Some of the enzymes in our body can have both positive and negative effects. This is the case for the urokinase human enzyme (uPA), which has the positive effect of dissolving blood clots, but also stimulates cancer cell motility and has been identified as a major player in various stages of cancer, particularly in cancer metastasis, and in inflammatory diseases, such as rheumatoid arthritis.
In order to avoid this negative effect, uPA must be inhibited. A new patent developed at Ca’ Foscari University of Venice uses bicyclic peptides to selectively detect the uPA and inhibit its activity, with higher effectiveness than inhibitors currently on the market. This new type of miniaturised antibodies has been created by a research team led by Alessandro Angelini, professor Biochemistry at Ca’ Foscari’s Department of Molecular Sciences and Nanosystems.
Scientific research had already been conducted in this field, generating chemical molecules that were able to block uPA. However, the inhibitors previously developed have limited effectiveness and cause side effects, because they are not selective: in addition to targeting uPA, they can also inhibit other molecules that are not cancerous.
Bicyclic peptides are made by two chains of amino acids and create bonds with the uPA molecule that needs to be blocked. The risk of missing the target is therefore greatly reduced, resulting in a reduction of side effects.
The research involved an initial computational phase during which advanced artificial intelligence methodologies were employed in order to find the best ‘fit’ between the amino acids and the various parts of the uPAs, in terms of type and positioning. Thousands of configurations were created before the most effective ones were found.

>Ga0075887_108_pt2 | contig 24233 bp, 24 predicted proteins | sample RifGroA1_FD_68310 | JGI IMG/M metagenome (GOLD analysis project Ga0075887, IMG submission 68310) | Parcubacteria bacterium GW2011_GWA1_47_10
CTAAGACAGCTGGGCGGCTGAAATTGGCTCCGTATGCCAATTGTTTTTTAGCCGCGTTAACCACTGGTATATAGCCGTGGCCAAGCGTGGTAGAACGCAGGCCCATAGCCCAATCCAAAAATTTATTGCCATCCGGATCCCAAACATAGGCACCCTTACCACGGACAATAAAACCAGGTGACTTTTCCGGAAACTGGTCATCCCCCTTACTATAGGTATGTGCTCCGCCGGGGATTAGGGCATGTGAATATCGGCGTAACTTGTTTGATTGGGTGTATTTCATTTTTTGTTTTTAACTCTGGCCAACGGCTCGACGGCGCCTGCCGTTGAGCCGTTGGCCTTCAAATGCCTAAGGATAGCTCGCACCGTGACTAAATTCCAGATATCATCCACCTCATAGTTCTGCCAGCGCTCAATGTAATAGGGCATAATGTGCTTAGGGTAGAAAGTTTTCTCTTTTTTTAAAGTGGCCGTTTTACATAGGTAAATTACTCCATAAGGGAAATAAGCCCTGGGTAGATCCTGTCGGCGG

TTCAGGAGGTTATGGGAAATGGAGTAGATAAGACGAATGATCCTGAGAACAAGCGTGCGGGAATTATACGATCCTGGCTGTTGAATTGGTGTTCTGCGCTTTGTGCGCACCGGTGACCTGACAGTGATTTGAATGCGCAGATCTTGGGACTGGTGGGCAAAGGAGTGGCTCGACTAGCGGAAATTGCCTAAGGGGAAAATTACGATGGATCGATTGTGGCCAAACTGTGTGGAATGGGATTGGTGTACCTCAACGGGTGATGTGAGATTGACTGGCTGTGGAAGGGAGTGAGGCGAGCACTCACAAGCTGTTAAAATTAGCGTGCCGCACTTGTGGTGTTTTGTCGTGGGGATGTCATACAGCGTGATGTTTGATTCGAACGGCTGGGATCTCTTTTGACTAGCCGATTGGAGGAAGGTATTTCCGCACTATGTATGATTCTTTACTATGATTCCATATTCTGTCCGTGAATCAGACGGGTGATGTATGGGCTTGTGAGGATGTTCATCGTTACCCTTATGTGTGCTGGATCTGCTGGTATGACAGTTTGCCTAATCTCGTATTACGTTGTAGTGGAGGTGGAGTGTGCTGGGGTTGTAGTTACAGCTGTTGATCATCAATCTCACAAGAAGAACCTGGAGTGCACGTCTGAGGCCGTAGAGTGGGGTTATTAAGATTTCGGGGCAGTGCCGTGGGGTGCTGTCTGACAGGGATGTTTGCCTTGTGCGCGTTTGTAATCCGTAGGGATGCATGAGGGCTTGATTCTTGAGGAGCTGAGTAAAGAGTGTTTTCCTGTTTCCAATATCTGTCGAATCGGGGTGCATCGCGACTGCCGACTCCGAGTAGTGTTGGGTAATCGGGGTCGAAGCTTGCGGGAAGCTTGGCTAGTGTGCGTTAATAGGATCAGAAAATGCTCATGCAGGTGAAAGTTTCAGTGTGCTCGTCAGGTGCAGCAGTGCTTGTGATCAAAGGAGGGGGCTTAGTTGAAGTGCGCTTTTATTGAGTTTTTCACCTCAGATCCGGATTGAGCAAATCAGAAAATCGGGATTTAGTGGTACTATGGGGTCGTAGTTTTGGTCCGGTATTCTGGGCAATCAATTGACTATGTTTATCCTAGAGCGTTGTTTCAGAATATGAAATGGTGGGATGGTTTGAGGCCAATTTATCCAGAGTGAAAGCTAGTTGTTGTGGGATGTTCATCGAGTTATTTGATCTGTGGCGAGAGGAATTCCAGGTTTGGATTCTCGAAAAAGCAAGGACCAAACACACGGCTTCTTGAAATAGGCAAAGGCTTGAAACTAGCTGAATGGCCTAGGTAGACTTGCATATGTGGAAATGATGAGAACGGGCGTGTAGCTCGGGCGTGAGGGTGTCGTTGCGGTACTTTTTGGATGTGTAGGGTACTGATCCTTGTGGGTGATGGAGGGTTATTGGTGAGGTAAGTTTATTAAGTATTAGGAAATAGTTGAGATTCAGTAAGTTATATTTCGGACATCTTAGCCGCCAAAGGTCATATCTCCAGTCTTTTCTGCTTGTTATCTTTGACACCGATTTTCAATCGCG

The second phase of the research involved experimentation, i.e. the chemical synthesis of molecules and the ensuing establishment of their three-dimensional structure. Peptides were crystallised in order to obtain their molecular structure using x-ray diffraction techniques and to test their selective interaction with the uPA target molecule.
As a result, a series of bicyclic peptides was developed. These peptides are characterised by high potency, selectivity, stability, and good tissue penetration. They are also less toxic than the ones currently on the market because they specifically target uPAs.
This creation was patented (more information on patents is available here) in order for it to be employed in pharmaceutical products. Thanks to the combination of bicyclic peptides, transporters, and other useful substances, patients will be offered a new tool to limit the spread not only of cancer, but also of other inflammatory diseases, such as rheumatoid arthritis. This research is currently available for further collaborations, development and marketing.